I could not have been blessed with a more exciting or enthralling performance to review for my first piece here. Solo artists are nothing new, and they’re often lost in ambient noise at a venue, or just bad, but Daniel Champagne is one of the rare ones. You could have heard a pin drop in the crowd for the entirety of his set on the 10th at Hugh’s Room, and that’s no easy feat for a one-man acoustic act. Whatever your musical tastes be, there is no denying Champagne’s status as a virtuoso guitarist, and a commanding presence on the stage. Comfortable and confident, telling stories where stories are to be told, Champagne made the most of this intimate setting, and conversed with the crowd regularly. His performance is a conversation, rather than a lecture.
Originally from musically mysterious Australia, Champagne has worked his way West since turning 18, making waves at festival stages around the globe. Still only in his early 20’s, he has recently displayed his unstoppable work ethic; recording, releasing and touring at an impressive pace. While his accomplishments are on par with those achieved by peers in the industry that have been performing for decades, Daniel Champagne seems to only be getting warmed up. With his creativity in both songwriting and guitar playing in their prime, I suspect to be seeing a lot of Mr. Champagne in the years to come. Now residing in Nashville, Tennessee, he is in striking distance of North America, and fortunately for us, he plans to be taking full advantage of this.
As I’m relatively new to the city, this was my first outing to Hugh’s Room, and I was thoroughly impressed. Ideal for a show of this one’s nature, the atmosphere, acoustics, and location were excellent. Christopher Thompson was the local opening act, and he was a force unto himself. Of a similar vein to Champagne, while Thompson only played three tunes, he made an impression while he was on the stage. As a young up-and-comer, he held his own in the spotlight, and shows strong potential to really carve out a name for himself in this extremely competitive niche genre. A recurring question that comes out of this style of music is whether or not it can meld well with added instrumentation, and Thompson has shown interest in bridging this gap, at times featuring additional banjo, and atmospheric electric guitars.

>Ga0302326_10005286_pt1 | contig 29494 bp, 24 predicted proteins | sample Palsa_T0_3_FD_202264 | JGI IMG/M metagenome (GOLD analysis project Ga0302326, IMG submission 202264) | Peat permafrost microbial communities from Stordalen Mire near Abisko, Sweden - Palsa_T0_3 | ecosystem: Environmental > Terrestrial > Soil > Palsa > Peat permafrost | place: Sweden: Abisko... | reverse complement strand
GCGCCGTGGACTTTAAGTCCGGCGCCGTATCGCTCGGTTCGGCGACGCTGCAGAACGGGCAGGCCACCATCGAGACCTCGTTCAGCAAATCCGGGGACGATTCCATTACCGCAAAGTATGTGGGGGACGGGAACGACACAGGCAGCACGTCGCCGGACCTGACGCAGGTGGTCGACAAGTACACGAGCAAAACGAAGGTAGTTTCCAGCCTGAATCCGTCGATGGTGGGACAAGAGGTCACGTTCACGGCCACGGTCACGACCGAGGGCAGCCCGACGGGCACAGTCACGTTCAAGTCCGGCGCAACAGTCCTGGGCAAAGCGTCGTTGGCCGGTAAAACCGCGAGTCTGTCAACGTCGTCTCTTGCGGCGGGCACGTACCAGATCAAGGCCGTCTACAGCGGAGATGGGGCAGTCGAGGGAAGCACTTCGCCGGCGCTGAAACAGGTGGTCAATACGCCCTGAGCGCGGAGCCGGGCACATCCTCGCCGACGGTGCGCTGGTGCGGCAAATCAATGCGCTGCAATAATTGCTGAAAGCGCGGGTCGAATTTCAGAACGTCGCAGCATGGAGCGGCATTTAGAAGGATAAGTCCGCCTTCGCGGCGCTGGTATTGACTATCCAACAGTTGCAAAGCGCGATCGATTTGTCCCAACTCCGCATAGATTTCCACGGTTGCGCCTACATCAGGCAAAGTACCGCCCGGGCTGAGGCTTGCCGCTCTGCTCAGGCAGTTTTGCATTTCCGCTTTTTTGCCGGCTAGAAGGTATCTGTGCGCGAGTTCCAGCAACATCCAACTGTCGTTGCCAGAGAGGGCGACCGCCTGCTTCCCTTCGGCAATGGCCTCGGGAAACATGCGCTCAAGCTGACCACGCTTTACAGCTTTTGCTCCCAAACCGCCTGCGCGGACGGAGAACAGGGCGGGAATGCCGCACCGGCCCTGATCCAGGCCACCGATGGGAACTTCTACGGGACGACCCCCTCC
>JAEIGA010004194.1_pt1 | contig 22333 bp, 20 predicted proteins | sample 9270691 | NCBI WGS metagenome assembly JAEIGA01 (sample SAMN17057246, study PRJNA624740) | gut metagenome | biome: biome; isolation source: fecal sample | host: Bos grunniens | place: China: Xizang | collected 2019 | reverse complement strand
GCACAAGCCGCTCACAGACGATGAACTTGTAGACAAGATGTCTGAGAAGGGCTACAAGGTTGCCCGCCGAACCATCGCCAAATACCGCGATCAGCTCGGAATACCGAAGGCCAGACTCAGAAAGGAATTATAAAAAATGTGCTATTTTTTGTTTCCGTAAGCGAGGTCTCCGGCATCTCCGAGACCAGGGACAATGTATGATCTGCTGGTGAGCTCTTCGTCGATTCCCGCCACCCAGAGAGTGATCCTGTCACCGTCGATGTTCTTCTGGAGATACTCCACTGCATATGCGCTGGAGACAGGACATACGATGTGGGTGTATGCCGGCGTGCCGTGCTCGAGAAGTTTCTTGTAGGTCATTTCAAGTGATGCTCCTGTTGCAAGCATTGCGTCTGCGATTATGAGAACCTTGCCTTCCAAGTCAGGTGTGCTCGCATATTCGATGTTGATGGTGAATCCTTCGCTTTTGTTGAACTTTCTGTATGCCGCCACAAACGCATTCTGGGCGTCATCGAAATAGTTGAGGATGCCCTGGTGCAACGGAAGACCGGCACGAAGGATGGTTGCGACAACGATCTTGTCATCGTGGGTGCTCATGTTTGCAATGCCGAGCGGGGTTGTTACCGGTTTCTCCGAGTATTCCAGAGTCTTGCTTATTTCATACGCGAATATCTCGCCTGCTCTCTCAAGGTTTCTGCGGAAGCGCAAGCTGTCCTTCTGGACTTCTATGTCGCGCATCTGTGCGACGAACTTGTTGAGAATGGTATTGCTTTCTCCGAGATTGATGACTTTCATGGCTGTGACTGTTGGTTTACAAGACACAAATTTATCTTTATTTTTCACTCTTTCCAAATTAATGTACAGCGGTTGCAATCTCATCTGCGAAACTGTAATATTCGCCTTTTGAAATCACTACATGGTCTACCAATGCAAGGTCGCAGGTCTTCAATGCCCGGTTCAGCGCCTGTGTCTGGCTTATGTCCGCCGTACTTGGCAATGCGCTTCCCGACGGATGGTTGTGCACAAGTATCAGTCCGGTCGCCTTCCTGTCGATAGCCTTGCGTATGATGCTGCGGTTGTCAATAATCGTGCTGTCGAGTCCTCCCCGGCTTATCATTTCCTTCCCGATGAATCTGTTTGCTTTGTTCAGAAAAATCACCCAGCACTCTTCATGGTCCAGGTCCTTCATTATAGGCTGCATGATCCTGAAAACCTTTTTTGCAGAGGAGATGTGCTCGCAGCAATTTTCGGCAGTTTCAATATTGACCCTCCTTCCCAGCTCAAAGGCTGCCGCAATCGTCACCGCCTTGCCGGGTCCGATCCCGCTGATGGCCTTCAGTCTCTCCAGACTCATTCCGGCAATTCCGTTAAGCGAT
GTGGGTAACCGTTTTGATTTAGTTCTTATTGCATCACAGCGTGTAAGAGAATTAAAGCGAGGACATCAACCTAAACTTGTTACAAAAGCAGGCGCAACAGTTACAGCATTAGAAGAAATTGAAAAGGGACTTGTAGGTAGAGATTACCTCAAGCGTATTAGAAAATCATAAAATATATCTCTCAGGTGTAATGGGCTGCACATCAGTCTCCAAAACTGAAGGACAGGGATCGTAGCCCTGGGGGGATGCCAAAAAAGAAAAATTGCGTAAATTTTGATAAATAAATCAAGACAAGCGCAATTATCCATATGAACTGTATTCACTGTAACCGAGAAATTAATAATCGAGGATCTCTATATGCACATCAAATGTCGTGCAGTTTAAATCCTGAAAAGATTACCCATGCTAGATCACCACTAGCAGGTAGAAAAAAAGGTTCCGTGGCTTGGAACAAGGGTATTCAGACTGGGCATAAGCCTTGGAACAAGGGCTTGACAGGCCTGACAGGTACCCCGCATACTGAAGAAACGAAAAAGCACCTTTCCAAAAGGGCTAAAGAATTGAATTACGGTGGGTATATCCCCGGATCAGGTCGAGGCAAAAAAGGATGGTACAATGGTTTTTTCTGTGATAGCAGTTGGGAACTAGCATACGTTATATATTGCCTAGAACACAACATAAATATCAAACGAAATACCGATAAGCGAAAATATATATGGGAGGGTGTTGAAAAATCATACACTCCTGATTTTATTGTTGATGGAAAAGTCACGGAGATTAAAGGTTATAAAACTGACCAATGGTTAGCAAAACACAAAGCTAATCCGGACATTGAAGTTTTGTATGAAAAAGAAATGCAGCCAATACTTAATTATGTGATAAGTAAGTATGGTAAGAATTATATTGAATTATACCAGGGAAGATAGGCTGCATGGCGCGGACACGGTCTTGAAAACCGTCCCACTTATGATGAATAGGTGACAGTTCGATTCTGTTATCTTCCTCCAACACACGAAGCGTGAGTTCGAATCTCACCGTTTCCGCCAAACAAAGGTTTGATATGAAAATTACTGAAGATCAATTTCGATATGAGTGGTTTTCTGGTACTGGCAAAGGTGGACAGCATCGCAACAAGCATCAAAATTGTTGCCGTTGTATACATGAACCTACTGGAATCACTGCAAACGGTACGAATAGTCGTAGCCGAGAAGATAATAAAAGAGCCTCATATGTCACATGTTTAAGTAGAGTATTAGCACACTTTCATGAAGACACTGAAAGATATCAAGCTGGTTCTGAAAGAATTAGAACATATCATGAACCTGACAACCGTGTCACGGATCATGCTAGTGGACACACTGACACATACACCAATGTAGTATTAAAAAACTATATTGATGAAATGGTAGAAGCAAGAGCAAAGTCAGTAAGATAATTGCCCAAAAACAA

Now, I had been lucky enough to have already seen Daniel Champagne twice this past summer at the Hillside Festival in Guelph. On these occasions, he had been playing (again, solo) to packed festival stages, with plenty going on around him both visually, and in unwanted ambient noise. Too often do delicate acoustic performances get drowned out in these situations, and I was concerned that Champagne’s sets would have gone the same way. I had no need to worry. With a thunderous performance, Champagne impressed and intrigued with rapid fire rhythmic strumming, tapping, slapping, and the like. His sets suited the venue, and ended with the crowd virtually eating out of his palm, paying rapt attention. As if that wasn’t enough, he closed with his incredible rendition of the Willie Dixon standard Spoonful (seen below). In comparison, something I loved about Champagne’s set at Hugh’s room was how different it was from that at Hillside. He was still just as impressive, and played many of the same tunes, but his approach to the set was entirely different, and really hammered in just how versatile he is as a performing artist. It’s not easy for a performer of any kind to play two different stellar shows at two completely different venues, but Champagne managed to sound natural and at home at both. For the Toronto set, Spoonful was no less mind-blowing than in Guelph, but it was placed in the middle of the set, and the closing tune was instead The Gypsy Moon (also below), a more delicate original, which he described as “The most honest thing (he’s) ever written.”.
Daniel Champagne is a crossroads. Fusing the strong traditions of blues, folk, and other roots arts with pop showmanship and admirable lyrical ability, I firmly believe that he will become an ambassador for roots music in a time where it desperately needs representation. An acoustic guitar being the honest, bare, and unforgiving instrument that it is, Champagne’s entire musical presence reflects that. You see a man and a guitar on a stage, and there’s no more to it than that. But lordy what he can do.
No band? No problem.
You can find Daniel’s bio, music, and other fun things at: danielchampagnemusic.com
The Gypsy Moon: